Nate Rutter is the Assistant Gallery Manager at Maine Art Hill. He was hired in the spring of 2018 right when we were in the middle of all the new gallery spaces and our new branding. Now that he has made it through a crazy summer season, and still wants to stay around, we thought… Read more »
Yup, that is right. It’s time to put my money where my mouth is. Any personal donation made today, October 10, 2018, I will match up to $775 which with your help will bring me to $5000. You all have been so generous, and I need to do my part.
Maine Art Hill is hosting The Pink Show. This show will be held at the Pop-Up gallery space at Studios on Maine Art Hill starting October 11. You may view the show virtually starting October 1. Sales will start at 10 am on October 11. The show will be open daily from 10 am to… Read more »
As an artist, I am fascinated by the incredible variety of canine characteristics. Their differences in head shapes, body sizes, eyes, noses, jowls, ears, paws (not to mention facial expressions, temperament, and propensity for drooling) continually tickle and intrigue me.
“Round Pond is where Spenny, one of my best friends, kept his boat, Mist,” says Hoyt. “We sailed on her together for twenty-five years.” Twenty-five years of memories build on and around the waters near Round Pond have a way of reflecting in an artists work.
“The Eggemoggin Reach Regatta is always a great day. Its a celebration of wooden boats and Maine history,” explains Hoyt. “In this show, there are two paintings with views from my perch on Raven 24 during the race. It was an amazing day to be out on the water.”
“The friction of waves wears down form and finish to reveal the hidden structure and burnished surfaces,” he explains. “My studio is crammed with bits and pieces of ceramic trials, failures and wins serving as jumping off points for new artistic expression.”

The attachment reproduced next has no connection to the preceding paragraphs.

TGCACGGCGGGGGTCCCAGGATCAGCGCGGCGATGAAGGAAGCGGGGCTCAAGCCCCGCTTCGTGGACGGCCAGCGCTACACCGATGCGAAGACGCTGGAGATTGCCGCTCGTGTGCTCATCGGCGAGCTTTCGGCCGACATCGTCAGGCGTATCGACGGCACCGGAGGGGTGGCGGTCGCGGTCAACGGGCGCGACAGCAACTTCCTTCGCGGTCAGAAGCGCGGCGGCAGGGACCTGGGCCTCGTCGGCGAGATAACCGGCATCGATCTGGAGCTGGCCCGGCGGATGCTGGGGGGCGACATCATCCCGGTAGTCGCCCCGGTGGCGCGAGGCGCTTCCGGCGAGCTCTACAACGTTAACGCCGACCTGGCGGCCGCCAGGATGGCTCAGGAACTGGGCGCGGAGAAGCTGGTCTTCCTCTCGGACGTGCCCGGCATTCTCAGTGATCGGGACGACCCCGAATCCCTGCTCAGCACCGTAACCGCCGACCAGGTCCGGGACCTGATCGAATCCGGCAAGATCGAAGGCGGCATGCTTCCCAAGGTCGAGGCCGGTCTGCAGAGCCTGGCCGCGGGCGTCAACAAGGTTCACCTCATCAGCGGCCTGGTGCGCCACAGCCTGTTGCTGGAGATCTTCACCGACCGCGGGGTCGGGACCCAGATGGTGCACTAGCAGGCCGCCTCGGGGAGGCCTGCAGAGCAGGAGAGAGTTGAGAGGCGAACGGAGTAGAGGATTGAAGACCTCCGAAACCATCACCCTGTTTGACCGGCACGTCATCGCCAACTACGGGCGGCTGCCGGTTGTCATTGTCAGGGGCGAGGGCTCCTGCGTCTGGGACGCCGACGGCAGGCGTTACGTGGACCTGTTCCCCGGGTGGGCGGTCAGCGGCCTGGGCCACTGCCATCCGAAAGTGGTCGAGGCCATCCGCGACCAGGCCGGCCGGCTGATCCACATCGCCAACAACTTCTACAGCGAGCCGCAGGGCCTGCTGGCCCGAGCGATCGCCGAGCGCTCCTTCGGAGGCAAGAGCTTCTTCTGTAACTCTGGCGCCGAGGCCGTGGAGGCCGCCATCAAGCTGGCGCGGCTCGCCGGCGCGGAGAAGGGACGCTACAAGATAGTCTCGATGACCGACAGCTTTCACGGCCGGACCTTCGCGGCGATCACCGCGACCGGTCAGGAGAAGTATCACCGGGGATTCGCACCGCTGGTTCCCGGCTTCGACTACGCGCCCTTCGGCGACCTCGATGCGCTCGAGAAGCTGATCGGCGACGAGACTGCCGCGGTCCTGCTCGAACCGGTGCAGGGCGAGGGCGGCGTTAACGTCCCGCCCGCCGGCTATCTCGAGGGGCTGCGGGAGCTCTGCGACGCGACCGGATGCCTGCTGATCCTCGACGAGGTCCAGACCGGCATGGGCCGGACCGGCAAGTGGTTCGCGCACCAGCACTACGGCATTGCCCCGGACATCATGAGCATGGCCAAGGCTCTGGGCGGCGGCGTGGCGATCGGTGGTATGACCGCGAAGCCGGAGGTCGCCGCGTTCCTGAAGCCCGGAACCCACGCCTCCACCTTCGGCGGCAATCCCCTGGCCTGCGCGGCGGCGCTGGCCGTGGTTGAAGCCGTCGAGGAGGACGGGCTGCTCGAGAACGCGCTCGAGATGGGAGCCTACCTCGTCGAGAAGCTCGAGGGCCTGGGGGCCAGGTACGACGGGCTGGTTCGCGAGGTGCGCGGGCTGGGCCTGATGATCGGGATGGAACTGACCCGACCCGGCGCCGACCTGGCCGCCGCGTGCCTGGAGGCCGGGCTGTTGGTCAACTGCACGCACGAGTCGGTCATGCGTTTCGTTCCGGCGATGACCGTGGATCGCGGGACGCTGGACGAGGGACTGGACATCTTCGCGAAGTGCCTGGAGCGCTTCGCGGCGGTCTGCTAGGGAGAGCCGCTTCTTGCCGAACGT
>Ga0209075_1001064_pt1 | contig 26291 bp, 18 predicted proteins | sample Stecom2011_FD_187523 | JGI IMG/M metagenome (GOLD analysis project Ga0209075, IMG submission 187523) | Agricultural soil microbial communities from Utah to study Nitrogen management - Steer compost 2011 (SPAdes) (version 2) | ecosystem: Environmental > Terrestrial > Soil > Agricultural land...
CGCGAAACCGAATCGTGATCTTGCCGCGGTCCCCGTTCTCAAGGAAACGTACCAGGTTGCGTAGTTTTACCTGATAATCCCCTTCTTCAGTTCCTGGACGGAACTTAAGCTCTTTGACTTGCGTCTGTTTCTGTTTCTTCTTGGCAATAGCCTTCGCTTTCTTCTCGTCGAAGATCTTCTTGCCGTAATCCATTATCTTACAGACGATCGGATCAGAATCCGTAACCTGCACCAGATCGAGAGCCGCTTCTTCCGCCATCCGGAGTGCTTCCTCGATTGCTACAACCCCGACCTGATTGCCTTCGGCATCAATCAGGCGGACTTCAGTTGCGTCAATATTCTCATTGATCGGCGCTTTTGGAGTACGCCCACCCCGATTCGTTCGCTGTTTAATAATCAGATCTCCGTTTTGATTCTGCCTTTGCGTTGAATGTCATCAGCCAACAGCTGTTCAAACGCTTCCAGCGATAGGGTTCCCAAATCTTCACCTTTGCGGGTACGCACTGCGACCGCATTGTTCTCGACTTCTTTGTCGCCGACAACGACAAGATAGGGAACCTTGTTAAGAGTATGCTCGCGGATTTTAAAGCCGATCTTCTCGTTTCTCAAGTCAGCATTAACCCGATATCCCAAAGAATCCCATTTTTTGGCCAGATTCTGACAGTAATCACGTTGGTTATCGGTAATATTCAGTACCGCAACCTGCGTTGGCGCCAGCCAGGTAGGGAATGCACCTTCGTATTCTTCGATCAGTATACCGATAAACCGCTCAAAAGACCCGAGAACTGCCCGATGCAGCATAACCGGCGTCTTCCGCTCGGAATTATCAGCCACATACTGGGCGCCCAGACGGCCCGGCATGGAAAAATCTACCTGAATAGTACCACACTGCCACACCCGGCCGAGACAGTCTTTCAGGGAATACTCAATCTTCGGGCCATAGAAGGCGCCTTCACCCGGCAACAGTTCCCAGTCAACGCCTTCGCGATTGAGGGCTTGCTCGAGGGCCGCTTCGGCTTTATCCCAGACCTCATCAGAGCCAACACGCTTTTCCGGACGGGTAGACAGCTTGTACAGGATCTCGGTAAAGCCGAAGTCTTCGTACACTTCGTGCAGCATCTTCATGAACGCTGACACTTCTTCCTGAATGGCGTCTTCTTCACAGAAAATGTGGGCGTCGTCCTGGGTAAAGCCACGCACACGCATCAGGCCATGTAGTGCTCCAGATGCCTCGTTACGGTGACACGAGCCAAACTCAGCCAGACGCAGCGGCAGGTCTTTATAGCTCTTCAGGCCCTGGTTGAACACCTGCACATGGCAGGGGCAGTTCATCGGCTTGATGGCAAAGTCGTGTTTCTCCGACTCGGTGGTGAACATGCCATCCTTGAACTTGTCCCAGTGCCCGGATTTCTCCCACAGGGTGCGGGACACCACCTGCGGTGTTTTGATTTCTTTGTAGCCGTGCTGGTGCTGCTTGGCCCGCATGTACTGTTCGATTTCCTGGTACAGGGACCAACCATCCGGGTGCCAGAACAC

Featured Artist, Jeff Fioravanti is the guest artist for Pop Up beginning Tuesday, September 18 through Monday, September 24. Read on to learn more about his inspiration, his process, and his work. September 18 to September 24 “Painting today, to preserve the past, for tomorrow!” This is my mission, it is my inspiration. It is what… Read more »
“I had just finished this plein air sketch in an hour. Compared to my studio work that I had spent hours on, it just blew them away. There was no comparison,” says LeCours. “The plein air work had more energy, more vitality. It was more real than the studio work. Because it had come from a three-dimensional world and I was reacting to the elements, even the wind, it had more life. It had all fed into my creativity.”
“In this show I have explored different landscapes, a subject matter I have not visited in a while,” says Joergensen. “I could not entirely let go of my passion for barns, however. For me, they are more of a shelter or a homestead safely rooted or grounded. They have a sense of belonging to something deeper, and it was important to include them.”